t f R r

Grinah Stones

Grinah Camp
Each time I walk the corner of soaking bitter moorland between Howden Edge and Grinah Stones I promise myself never to set foot there again! Maybe I’m getting old but the bogs seem deeper and harder than they used too. Yet the peaty solitude here is second to none. All afternoon as I floundered and swore amongst the black morass I was alone but for the odd gangling mountain hare or laughing grouse. The dog loves peat bogs and makes no detours simply snorkeling straight across in a black doggy paddle. Not the ideal camping companion at times.
Grinah Dawn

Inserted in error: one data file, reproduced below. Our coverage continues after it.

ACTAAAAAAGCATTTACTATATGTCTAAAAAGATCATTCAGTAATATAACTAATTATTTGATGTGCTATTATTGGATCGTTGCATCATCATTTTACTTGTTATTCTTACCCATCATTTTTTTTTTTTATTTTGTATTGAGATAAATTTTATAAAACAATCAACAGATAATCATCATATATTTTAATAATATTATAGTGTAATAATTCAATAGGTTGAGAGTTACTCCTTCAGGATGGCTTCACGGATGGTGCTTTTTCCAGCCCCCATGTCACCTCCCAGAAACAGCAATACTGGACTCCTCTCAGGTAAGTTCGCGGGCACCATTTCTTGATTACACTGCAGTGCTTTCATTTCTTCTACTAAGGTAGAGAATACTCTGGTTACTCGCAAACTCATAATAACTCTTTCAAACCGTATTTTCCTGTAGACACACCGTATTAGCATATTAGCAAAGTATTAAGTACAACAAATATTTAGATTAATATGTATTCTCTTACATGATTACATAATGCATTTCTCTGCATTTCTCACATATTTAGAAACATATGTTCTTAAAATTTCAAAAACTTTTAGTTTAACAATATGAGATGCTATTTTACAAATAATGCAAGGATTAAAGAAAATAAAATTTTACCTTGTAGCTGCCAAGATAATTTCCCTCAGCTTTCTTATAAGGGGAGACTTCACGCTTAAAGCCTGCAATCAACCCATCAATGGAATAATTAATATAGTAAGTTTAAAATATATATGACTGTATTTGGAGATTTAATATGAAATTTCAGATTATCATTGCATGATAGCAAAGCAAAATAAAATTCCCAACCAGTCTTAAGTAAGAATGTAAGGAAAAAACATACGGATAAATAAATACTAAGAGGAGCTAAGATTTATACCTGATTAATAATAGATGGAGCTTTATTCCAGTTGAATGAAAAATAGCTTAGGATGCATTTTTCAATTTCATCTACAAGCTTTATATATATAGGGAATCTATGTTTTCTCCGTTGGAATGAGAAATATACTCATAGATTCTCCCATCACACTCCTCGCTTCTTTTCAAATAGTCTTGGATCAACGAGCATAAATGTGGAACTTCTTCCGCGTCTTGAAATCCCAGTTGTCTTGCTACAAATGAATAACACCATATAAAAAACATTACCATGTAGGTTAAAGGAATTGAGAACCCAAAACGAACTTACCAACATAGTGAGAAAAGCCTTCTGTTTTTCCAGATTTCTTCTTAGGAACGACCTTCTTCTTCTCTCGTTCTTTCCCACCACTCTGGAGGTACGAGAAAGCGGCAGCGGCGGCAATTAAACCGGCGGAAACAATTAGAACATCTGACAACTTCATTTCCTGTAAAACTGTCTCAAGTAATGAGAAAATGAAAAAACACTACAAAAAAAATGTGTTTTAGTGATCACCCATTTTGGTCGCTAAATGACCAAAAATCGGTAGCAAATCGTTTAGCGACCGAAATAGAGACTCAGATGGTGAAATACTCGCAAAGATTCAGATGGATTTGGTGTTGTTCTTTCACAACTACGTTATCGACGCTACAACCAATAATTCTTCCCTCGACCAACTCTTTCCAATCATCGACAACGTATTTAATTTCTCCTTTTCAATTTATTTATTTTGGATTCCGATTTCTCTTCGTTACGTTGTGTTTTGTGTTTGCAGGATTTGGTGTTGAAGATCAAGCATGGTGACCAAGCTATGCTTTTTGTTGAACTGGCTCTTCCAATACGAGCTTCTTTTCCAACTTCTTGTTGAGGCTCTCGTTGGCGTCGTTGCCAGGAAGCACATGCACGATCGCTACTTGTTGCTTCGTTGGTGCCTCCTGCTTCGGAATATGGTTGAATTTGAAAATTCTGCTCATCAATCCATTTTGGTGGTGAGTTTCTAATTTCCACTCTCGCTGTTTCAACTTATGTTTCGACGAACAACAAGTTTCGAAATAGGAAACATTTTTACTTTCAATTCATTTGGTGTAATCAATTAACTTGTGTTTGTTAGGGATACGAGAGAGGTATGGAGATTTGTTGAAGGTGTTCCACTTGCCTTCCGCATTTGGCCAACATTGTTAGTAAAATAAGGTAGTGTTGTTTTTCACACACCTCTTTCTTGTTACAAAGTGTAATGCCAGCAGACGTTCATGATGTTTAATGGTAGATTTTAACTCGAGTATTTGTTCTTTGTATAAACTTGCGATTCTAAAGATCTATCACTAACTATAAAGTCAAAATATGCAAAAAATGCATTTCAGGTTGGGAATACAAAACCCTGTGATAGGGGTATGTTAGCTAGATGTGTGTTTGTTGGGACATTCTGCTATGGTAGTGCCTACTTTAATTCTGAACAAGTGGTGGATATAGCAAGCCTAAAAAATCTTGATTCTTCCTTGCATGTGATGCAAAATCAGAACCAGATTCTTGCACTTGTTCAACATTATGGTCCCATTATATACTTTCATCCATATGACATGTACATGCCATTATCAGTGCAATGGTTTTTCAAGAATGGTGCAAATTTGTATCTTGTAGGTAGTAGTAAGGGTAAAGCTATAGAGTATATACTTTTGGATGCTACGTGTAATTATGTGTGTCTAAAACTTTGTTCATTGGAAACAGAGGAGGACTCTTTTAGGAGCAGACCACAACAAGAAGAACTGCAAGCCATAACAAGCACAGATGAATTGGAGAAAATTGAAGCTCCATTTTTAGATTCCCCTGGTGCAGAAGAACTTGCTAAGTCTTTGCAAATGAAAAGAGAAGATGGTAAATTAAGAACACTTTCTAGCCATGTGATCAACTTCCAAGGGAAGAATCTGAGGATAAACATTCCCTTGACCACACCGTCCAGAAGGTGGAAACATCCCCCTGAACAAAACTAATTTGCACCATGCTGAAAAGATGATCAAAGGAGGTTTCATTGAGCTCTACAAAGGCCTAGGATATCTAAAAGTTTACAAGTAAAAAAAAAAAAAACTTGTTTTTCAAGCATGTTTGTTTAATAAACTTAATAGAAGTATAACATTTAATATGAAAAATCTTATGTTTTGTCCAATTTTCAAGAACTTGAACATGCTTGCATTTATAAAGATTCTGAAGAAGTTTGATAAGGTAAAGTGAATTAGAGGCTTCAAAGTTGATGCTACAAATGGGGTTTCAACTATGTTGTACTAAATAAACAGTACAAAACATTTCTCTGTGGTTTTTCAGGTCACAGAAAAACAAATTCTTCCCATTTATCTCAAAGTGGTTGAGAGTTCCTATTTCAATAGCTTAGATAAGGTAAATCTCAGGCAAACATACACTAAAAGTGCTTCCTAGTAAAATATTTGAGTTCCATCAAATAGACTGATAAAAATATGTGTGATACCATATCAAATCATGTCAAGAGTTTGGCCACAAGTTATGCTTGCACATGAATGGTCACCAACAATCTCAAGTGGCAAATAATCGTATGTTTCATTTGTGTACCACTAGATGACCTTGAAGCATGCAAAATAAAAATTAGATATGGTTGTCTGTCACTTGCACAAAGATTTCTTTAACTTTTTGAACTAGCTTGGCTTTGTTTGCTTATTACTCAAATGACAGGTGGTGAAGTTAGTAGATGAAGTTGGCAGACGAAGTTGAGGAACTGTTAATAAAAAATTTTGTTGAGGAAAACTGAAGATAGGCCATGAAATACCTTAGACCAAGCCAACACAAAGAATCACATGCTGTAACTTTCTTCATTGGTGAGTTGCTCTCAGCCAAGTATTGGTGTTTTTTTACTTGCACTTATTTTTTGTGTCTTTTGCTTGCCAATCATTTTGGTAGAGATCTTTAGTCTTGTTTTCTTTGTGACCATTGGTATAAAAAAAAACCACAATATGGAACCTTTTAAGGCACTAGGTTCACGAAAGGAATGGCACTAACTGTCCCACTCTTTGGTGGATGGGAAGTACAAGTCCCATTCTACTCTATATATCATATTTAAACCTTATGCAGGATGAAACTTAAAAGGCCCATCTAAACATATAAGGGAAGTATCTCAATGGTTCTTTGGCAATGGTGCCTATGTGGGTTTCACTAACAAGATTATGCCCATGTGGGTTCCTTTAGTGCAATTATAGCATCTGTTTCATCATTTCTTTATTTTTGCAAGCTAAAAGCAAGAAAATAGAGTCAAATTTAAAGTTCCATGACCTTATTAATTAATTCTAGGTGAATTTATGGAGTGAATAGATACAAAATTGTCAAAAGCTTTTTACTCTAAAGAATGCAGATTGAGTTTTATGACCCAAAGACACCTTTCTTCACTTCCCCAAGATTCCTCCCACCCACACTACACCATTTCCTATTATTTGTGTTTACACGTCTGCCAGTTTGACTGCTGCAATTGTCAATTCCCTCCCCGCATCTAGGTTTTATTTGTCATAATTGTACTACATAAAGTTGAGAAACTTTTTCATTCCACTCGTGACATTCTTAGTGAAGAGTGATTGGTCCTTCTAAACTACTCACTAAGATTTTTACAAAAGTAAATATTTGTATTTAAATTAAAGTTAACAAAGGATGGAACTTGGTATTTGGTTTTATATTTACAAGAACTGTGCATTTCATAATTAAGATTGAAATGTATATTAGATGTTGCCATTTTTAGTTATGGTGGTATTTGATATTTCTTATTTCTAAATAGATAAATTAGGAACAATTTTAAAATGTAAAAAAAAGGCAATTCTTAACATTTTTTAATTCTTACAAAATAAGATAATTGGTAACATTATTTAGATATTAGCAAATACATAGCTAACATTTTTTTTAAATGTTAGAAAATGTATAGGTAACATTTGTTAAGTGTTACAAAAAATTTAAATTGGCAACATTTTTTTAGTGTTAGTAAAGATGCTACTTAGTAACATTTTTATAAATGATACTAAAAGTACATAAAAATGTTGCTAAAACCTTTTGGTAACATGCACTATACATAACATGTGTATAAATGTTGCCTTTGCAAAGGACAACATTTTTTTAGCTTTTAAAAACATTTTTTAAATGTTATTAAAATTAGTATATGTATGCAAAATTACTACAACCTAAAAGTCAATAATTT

At the Stones we dipped back a contour from the edge to site our tent just out of a blustery breeze. Years ago we made a fleece sleeping bag for our old mut but it was always too small. However the latest little Jack Russell fits inside perfectly and is trained to get in and not move an inch until dawn. Saves all my gear from getting peaty black and wet! There seem to be many mountain hares around here and I watched one on the dusk skyline all joints and limbs like a clumsy puppet, awkward and random in its movement. Squalls drove me in but the night calmed slowly to a cold still dawn where a nearby pool filled with sky and the Derwent Valley below brimmed with fog.